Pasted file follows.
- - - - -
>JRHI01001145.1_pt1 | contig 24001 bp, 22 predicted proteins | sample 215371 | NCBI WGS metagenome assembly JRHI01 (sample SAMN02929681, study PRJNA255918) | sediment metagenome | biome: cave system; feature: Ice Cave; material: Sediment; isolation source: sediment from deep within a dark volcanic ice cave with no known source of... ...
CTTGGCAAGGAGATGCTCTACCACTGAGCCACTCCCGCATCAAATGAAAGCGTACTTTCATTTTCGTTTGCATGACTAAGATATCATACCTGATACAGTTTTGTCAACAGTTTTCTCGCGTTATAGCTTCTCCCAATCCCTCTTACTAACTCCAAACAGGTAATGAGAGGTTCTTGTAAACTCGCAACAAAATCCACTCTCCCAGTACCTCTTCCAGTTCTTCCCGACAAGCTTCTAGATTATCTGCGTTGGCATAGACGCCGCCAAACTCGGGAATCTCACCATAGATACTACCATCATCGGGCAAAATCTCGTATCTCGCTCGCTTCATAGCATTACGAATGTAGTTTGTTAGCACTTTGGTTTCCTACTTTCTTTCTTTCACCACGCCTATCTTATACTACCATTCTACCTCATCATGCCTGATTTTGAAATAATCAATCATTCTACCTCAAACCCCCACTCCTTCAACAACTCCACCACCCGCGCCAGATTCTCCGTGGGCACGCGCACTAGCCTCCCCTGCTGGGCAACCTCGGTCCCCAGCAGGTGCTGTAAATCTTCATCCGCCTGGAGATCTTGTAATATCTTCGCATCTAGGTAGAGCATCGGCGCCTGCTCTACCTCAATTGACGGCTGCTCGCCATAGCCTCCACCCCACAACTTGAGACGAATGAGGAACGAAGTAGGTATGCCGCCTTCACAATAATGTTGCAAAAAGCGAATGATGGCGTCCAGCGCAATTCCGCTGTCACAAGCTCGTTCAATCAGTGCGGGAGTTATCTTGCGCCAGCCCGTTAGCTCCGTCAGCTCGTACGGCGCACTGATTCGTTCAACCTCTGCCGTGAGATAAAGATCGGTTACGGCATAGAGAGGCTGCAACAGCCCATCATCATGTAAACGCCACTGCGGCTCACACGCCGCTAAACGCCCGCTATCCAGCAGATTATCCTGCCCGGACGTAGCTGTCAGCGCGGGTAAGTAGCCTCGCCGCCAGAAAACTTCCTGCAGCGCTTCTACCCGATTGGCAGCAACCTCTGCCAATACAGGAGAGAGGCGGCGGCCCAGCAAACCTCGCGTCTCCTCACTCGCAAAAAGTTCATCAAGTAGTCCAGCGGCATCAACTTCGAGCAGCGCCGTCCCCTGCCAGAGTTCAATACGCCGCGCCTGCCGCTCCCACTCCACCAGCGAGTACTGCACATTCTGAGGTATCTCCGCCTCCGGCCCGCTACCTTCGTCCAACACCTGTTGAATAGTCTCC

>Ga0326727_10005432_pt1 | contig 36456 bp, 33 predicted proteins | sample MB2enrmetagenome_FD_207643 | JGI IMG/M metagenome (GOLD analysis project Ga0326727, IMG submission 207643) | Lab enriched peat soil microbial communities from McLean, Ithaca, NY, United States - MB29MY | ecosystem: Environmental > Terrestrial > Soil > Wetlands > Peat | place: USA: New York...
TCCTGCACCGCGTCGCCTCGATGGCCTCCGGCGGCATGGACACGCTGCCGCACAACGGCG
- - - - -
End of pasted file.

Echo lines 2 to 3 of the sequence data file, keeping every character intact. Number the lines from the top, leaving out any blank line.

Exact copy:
CTTGGCAAGGAGATGCTCTACCACTGAGCCACTCCCGCATCAAATGAAAGCGTACTTTCATTTTCGTTTGCATGACTAAGATATCATACCTGATACAGTTTTGTCAACAGTTTTCTCGCGTTATAGCTTCTCCCAATCCCTCTTACTAACTCCAAACAGGTAATGAGAGGTTCTTGTAAACTCGCAACAAAATCCACTCTCCCAGTACCTCTTCCAGTTCTTCCCGACAAGCTTCTAGATTATCTGCGTTGGCATAGACGCCGCCAAACTCGGGAATCTCACCATAGATACTACCATCATCGGGCAAAATCTCGTATCTCGCTCGCTTCATAGCATTACGAATGTAGTTTGTTAGCACTTTGGTTTCCTACTTTCTTTCTTTCACCACGCCTATCTTATACTACCATTCTACCTCATCATGCCTGATTTTGAAATAATCAATCATTCTACCTCAAACCCCCACTCCTTCAACAACTCCACCACCCGCGCCAGATTCTCCGTGGGCACGCGCACTAGCCTCCCCTGCTGGGCAACCTCGGTCCCCAGCAGGTGCTGTAAATCTTCATCCGCCTGGAGATCTTGTAATATCTTCGCATCTAGGTAGAGCATCGGCGCCTGCTCTACCTCAATTGACGGCTGCTCGCCATAGCCTCCACCCCACAACTTGAGACGAATGAGGAACGAAGTAGGTATGCCGCCTTCACAATAATGTTGCAAAAAGCGAATGATGGCGTCCAGCGCAATTCCGCTGTCACAAGCTCGTTCAATCAGTGCGGGAGTTATCTTGCGCCAGCCCGTTAGCTCCGTCAGCTCGTACGGCGCACTGATTCGTTCAACCTCTGCCGTGAGATAAAGATCGGTTACGGCATAGAGAGGCTGCAACAGCCCATCATCATGTAAACGCCACTGCGGCTCACACGCCGCTAAACGCCCGCTATCCAGCAGATTATCCTGCCCGGACGTAGCTGTCAGCGCGGGTAAGTAGCCTCGCCGCCAGAAAACTTCCTGCAGCGCTTCTACCCGATTGGCAGCAACCTCTGCCAATACAGGAGAGAGGCGGCGGCCCAGCAAACCTCGCGTCTCCTCACTCGCAAAAAGTTCATCAAGTAGTCCAGCGGCATCAACTTCGAGCAGCGCCGTCCCCTGCCAGAGTTCAATACGCCGCGCCTGCCGCTCCCACTCCACCAGCGAGTACTGCACATTCTGAGGTATCTCCGCCTCCGGCCCGCTACCTTCGTCCAACACCTGTTGAATAGTCTCC

>Ga0326727_10005432_pt1 | contig 36456 bp, 33 predicted proteins | sample MB2enrmetagenome_FD_207643 | JGI IMG/M metagenome (GOLD analysis project Ga0326727, IMG submission 207643) | Lab enriched peat soil microbial communities from McLean, Ithaca, NY, United States - MB29MY | ecosystem: Environmental > Terrestrial > Soil > Wetlands > Peat | place: USA: New York...